WASHINGTON — Florida Gov. Rick Scott will run for Senate, challenging longtime incumbent Democrat Sen. Bill Nelson and turning up the heat in what will be one of the nation's most-watched midterm election battles.
Scott's move sets up a contentious and pricey battle for Democrats to defend the seat they've held for almost two decades, but also brings President Donald Trump's possible impact on down-ballot races into close focus yet again.
Standing among supporters in Orlando Monday, Scott announced his candidacy, promising to change the "dysfunctional, old, tired thinking" in Washington while pushing a jobs-focused platform and advocating for term limits on lawmakers.
Moments before greeting his supporters, who waved "let's get to work" signs, Scott gave his Facebook followers an early, if slightly unpolished, preview of the day's big news. As he made his candidacy Facebook official, his face was obstructed by a blue-hued slate that read "the program will begin momentarily," and he garbled his words: "You’re the first to know: I am gonna run for the U.S. Senay—U.S. Senate representing the great state of Florida," he said.
Scott, sporting a U.S. Navy-branded baseball cap, went on to say that Washington "can work" and "must work" for Americans. "We're gonna make sure it works for Florida and for all of us," he said.
Scott's entrance into the race marks another key recruitment for the president, who for months has urged the Florida governor and longtime Trump supporter to run for the seat, held by Nelson since 2000. Trump considers Florida his second home and has spent most winter weekends as president at his Mar-a-Lago club in West Palm Beach.
Nelson responded to the news of Scott's challenge Monday via his campaign Twitter account, saying that he has "always run every race like there's no tomorrow — regardless of my opponent."
"While it’s clear that Rick Scott will say or do anything to get elected, I’ve always believed that if you wake up every day and if you try to do the right thing, the politics will take care of itself," Nelson said.
In an interview with PoliticoMonday morning, Scott wouldn't cast himself in the mold of a "Trump Republican," nor would he say if he wanted the president on the campaign trail with him.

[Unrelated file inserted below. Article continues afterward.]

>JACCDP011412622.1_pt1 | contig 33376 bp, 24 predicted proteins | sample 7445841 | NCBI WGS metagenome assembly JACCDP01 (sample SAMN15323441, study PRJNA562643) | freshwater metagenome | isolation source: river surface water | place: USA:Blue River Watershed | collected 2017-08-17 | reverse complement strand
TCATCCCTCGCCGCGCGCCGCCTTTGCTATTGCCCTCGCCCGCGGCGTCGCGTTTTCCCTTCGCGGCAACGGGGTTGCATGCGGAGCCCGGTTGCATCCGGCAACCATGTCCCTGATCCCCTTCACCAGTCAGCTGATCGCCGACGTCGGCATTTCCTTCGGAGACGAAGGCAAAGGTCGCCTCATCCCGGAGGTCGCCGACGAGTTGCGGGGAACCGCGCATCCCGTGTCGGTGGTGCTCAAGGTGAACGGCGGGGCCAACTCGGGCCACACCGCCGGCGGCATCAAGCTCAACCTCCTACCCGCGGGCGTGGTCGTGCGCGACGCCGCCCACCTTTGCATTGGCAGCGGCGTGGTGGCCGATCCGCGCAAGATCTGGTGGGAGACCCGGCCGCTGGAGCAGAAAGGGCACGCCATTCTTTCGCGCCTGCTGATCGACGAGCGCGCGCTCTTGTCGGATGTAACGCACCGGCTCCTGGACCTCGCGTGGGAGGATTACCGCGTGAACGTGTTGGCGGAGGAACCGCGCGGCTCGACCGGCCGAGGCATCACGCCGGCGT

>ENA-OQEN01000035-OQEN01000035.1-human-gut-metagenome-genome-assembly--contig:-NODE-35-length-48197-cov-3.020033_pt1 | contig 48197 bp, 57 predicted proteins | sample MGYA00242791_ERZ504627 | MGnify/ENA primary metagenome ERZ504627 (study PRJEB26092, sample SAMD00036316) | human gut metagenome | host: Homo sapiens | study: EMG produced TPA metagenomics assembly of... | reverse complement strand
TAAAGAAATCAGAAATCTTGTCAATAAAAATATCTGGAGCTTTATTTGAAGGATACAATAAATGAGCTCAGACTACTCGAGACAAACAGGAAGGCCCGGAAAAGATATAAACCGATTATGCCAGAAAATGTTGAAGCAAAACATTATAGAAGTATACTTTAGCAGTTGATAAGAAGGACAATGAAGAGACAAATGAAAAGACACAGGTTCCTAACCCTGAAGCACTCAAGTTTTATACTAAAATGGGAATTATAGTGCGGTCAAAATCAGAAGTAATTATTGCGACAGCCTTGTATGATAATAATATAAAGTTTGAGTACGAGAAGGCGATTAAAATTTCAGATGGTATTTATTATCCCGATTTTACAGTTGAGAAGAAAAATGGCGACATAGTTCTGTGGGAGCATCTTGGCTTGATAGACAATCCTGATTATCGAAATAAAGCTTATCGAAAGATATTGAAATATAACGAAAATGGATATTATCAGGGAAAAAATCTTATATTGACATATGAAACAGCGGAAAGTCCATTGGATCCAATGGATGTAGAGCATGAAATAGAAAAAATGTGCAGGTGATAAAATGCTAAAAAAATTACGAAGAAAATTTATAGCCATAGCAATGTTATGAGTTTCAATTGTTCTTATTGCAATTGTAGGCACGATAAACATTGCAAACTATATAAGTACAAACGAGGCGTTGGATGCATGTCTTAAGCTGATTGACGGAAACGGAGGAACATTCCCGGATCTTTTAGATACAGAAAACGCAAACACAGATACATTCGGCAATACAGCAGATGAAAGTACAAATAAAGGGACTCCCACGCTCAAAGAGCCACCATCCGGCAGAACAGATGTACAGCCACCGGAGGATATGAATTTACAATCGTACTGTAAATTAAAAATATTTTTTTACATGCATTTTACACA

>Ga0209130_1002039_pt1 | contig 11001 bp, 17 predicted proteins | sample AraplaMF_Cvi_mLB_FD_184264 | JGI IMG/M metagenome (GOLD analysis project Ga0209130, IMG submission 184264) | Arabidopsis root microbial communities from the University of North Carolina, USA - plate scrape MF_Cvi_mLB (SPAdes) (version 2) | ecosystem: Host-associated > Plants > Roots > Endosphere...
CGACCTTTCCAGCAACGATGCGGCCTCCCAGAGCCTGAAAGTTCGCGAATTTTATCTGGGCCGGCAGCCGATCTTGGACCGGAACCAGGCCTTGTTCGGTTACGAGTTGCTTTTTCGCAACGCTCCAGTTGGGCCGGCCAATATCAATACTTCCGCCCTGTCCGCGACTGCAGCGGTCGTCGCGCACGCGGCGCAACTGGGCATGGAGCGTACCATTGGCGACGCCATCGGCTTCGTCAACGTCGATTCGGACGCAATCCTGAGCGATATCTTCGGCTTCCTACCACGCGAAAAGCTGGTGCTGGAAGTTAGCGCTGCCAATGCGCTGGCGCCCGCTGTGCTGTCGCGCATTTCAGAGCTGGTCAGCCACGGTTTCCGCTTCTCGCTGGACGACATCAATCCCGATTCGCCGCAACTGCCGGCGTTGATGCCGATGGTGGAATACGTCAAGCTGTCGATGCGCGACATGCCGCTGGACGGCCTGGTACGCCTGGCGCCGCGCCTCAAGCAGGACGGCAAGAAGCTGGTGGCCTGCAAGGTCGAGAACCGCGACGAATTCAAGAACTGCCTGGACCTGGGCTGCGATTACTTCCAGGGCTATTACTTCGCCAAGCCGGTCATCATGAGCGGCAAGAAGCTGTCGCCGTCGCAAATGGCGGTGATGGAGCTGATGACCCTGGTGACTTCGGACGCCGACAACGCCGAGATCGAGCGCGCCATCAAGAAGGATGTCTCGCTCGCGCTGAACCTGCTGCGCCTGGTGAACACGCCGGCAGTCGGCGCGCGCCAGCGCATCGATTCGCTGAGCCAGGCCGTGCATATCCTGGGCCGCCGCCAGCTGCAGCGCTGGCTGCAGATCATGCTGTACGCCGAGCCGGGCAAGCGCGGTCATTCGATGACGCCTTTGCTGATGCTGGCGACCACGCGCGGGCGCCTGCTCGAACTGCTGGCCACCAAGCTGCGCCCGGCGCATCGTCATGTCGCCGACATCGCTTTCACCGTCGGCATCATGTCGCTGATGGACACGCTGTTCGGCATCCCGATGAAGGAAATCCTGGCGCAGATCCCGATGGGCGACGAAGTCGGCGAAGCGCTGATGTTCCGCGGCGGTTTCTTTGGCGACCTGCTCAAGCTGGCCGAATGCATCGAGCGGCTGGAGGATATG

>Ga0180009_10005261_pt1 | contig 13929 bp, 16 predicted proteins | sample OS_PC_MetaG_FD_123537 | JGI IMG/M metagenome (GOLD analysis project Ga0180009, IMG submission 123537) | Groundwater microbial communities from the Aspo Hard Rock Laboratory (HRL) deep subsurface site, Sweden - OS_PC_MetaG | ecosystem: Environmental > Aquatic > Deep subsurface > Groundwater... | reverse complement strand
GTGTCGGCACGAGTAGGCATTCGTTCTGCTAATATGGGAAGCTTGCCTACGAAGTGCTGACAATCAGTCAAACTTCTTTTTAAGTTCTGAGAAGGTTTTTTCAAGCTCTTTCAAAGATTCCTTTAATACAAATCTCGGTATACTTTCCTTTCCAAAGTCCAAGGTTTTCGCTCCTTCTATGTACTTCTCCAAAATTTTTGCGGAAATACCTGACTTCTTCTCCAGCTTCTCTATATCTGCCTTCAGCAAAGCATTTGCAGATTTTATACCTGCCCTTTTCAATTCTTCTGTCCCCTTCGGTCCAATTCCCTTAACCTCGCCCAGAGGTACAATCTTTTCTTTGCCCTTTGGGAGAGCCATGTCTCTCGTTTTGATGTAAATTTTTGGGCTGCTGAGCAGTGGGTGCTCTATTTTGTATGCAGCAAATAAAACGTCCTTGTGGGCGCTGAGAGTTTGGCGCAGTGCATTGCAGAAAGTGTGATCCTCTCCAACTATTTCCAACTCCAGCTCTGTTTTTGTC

"I'm going to campaign for this job. I know there are going to be people that like what I'm saying. There are going to be people who don't like what I'm saying," the Florida governor told Politico, which first reported the news that he would take on Nelson. "Let's go back to 2010. No one, I don't believe hardly anybody, endorsed me in 2010. Did that phase me? No. Whether they do or whether they don't, I’m doing what I believe in."
But strategists are skeptical about whether Trump will be a boon to candidates, like Scott, that he anoints. Past races in Alabama, Virginia and Pennsylvania's 18th congressional district have all seen Trump's chosen candidates felled by Democrats.
"(Trump)'s his own brand, his own thing, and we’ve not really seen any evidence that him anointing you makes you a winner," one Florida strategist with ties to both Trump and Scott told NBC News.
Veteran political watchers have raised flags about Nelson's ability to keep his seat. Charlie Cook of the Cook Political Report put Nelson at the top of his "most vulnerable" Democrats list, while pointing out that the movements on gun control in the wake of the Parkland, Florida, shooting and teachers strikes across the country could provide momentum to Democrats in tough spots across the country.
Those marches and movements are "all stirring up people that aren't in the Republican base," he said.
The gun issue is one that will certainly play a key role in Scott's race. Scott signed new gun restrictions into law last month — a response to a school shooting at Marjory Stoneman Douglas High School that left 17 people dead. The measure raises the age to buy all firearms to 21, imposes a three-day waiting period for most gun purchases, allows trained school workers to carry handguns, provides new mental health programs for schools, and restricts access to guns from people who show signs of mental illness or violence.
Another longtime Republican Florida strategist called that move "a self-inflicted ding” by Scott that could harm him with voters who strongly support the National Rifle Association and the Second Amendment.
"You don’t touch Second Amendment rights," the GOP strategist said, while telling NBC News they still saw the race as "Scott's to lose."
Nelson, on the other hand, has pushed for gun control measures alongside students from Parkland, who have taken the national spotlight in their crusade for stricter gun laws from lawmakers both in Florida and Washington.